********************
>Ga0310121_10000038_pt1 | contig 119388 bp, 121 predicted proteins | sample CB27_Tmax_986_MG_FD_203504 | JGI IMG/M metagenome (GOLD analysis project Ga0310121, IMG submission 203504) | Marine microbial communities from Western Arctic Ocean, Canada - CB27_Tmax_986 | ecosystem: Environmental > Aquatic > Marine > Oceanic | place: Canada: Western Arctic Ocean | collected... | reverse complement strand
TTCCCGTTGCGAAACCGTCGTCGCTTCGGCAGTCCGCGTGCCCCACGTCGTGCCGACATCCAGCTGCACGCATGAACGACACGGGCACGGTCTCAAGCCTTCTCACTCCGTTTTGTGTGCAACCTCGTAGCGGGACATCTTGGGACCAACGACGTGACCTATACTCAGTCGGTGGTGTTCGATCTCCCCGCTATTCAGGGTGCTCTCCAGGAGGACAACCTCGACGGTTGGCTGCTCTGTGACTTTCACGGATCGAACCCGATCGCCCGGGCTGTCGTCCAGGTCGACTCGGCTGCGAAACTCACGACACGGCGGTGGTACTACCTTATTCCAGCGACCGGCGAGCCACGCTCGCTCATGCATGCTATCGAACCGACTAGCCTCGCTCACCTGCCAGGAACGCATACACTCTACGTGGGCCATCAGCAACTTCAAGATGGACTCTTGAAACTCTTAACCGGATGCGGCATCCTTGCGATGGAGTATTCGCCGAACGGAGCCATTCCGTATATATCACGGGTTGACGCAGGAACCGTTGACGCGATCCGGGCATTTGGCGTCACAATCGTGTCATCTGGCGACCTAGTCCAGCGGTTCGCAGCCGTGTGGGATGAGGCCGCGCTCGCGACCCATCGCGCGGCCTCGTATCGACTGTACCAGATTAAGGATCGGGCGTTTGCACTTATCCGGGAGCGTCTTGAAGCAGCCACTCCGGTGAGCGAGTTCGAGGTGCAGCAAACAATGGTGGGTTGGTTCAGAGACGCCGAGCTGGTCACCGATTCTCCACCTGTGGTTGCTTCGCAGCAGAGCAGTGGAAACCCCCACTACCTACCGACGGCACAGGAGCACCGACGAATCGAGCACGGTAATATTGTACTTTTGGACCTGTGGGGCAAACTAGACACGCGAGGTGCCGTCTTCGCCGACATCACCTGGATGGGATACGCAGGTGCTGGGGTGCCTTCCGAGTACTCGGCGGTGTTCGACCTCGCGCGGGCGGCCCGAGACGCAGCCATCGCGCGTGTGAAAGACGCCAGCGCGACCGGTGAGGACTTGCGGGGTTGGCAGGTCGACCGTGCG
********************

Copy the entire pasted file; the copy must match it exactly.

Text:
>Ga0310121_10000038_pt1 | contig 119388 bp, 121 predicted proteins | sample CB27_Tmax_986_MG_FD_203504 | JGI IMG/M metagenome (GOLD analysis project Ga0310121, IMG submission 203504) | Marine microbial communities from Western Arctic Ocean, Canada - CB27_Tmax_986 | ecosystem: Environmental > Aquatic > Marine > Oceanic | place: Canada: Western Arctic Ocean | collected... | reverse complement strand
TTCCCGTTGCGAAACCGTCGTCGCTTCGGCAGTCCGCGTGCCCCACGTCGTGCCGACATCCAGCTGCACGCATGAACGACACGGGCACGGTCTCAAGCCTTCTCACTCCGTTTTGTGTGCAACCTCGTAGCGGGACATCTTGGGACCAACGACGTGACCTATACTCAGTCGGTGGTGTTCGATCTCCCCGCTATTCAGGGTGCTCTCCAGGAGGACAACCTCGACGGTTGGCTGCTCTGTGACTTTCACGGATCGAACCCGATCGCCCGGGCTGTCGTCCAGGTCGACTCGGCTGCGAAACTCACGACACGGCGGTGGTACTACCTTATTCCAGCGACCGGCGAGCCACGCTCGCTCATGCATGCTATCGAACCGACTAGCCTCGCTCACCTGCCAGGAACGCATACACTCTACGTGGGCCATCAGCAACTTCAAGATGGACTCTTGAAACTCTTAACCGGATGCGGCATCCTTGCGATGGAGTATTCGCCGAACGGAGCCATTCCGTATATATCACGGGTTGACGCAGGAACCGTTGACGCGATCCGGGCATTTGGCGTCACAATCGTGTCATCTGGCGACCTAGTCCAGCGGTTCGCAGCCGTGTGGGATGAGGCCGCGCTCGCGACCCATCGCGCGGCCTCGTATCGACTGTACCAGATTAAGGATCGGGCGTTTGCACTTATCCGGGAGCGTCTTGAAGCAGCCACTCCGGTGAGCGAGTTCGAGGTGCAGCAAACAATGGTGGGTTGGTTCAGAGACGCCGAGCTGGTCACCGATTCTCCACCTGTGGTTGCTTCGCAGCAGAGCAGTGGAAACCCCCACTACCTACCGACGGCACAGGAGCACCGACGAATCGAGCACGGTAATATTGTACTTTTGGACCTGTGGGGCAAACTAGACACGCGAGGTGCCGTCTTCGCCGACATCACCTGGATGGGATACGCAGGTGCTGGGGTGCCTTCCGAGTACTCGGCGGTGTTCGACCTCGCGCGGGCGGCCCGAGACGCAGCCATCGCGCGTGTGAAAGACGCCAGCGCGACCGGTGAGGACTTGCGGGGTTGGCAGGTCGACCGTGCG